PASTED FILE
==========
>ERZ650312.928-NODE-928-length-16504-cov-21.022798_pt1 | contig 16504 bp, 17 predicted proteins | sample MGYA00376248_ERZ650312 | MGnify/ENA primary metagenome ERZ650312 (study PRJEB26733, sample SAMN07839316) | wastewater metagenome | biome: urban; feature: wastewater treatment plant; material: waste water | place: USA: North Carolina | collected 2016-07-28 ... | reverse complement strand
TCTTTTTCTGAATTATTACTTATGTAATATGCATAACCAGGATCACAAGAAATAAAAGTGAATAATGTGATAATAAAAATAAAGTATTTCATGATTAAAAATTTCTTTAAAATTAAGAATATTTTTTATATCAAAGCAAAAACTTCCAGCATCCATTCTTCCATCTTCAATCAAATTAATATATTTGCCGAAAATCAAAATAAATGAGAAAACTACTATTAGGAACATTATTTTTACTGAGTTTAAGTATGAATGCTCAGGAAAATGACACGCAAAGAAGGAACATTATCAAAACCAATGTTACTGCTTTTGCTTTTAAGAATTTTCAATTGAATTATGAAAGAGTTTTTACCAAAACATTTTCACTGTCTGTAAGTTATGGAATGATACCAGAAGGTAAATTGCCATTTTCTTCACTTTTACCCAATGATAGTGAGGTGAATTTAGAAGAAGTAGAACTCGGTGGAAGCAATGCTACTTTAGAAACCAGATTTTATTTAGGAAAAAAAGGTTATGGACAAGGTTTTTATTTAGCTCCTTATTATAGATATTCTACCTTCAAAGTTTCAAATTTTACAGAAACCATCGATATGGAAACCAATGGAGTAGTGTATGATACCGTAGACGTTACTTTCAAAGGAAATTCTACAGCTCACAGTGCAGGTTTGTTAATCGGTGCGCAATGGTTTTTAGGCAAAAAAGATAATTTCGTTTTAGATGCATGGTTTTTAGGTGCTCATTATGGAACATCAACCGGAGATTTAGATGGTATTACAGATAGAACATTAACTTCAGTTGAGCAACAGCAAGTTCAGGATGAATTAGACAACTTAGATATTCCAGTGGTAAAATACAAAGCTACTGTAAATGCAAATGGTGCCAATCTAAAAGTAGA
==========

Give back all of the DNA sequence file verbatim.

>ERZ650312.928-NODE-928-length-16504-cov-21.022798_pt1 | contig 16504 bp, 17 predicted proteins | sample MGYA00376248_ERZ650312 | MGnify/ENA primary metagenome ERZ650312 (study PRJEB26733, sample SAMN07839316) | wastewater metagenome | biome: urban; feature: wastewater treatment plant; material: waste water | place: USA: North Carolina | collected 2016-07-28 ... | reverse complement strand
TCTTTTTCTGAATTATTACTTATGTAATATGCATAACCAGGATCACAAGAAATAAAAGTGAATAATGTGATAATAAAAATAAAGTATTTCATGATTAAAAATTTCTTTAAAATTAAGAATATTTTTTATATCAAAGCAAAAACTTCCAGCATCCATTCTTCCATCTTCAATCAAATTAATATATTTGCCGAAAATCAAAATAAATGAGAAAACTACTATTAGGAACATTATTTTTACTGAGTTTAAGTATGAATGCTCAGGAAAATGACACGCAAAGAAGGAACATTATCAAAACCAATGTTACTGCTTTTGCTTTTAAGAATTTTCAATTGAATTATGAAAGAGTTTTTACCAAAACATTTTCACTGTCTGTAAGTTATGGAATGATACCAGAAGGTAAATTGCCATTTTCTTCACTTTTACCCAATGATAGTGAGGTGAATTTAGAAGAAGTAGAACTCGGTGGAAGCAATGCTACTTTAGAAACCAGATTTTATTTAGGAAAAAAAGGTTATGGACAAGGTTTTTATTTAGCTCCTTATTATAGATATTCTACCTTCAAAGTTTCAAATTTTACAGAAACCATCGATATGGAAACCAATGGAGTAGTGTATGATACCGTAGACGTTACTTTCAAAGGAAATTCTACAGCTCACAGTGCAGGTTTGTTAATCGGTGCGCAATGGTTTTTAGGCAAAAAAGATAATTTCGTTTTAGATGCATGGTTTTTAGGTGCTCATTATGGAACATCAACCGGAGATTTAGATGGTATTACAGATAGAACATTAACTTCAGTTGAGCAACAGCAAGTTCAGGATGAATTAGACAACTTAGATATTCCAGTGGTAAAATACAAAGCTACTGTAAATGCAAATGGTGCCAATCTAAAAGTAGA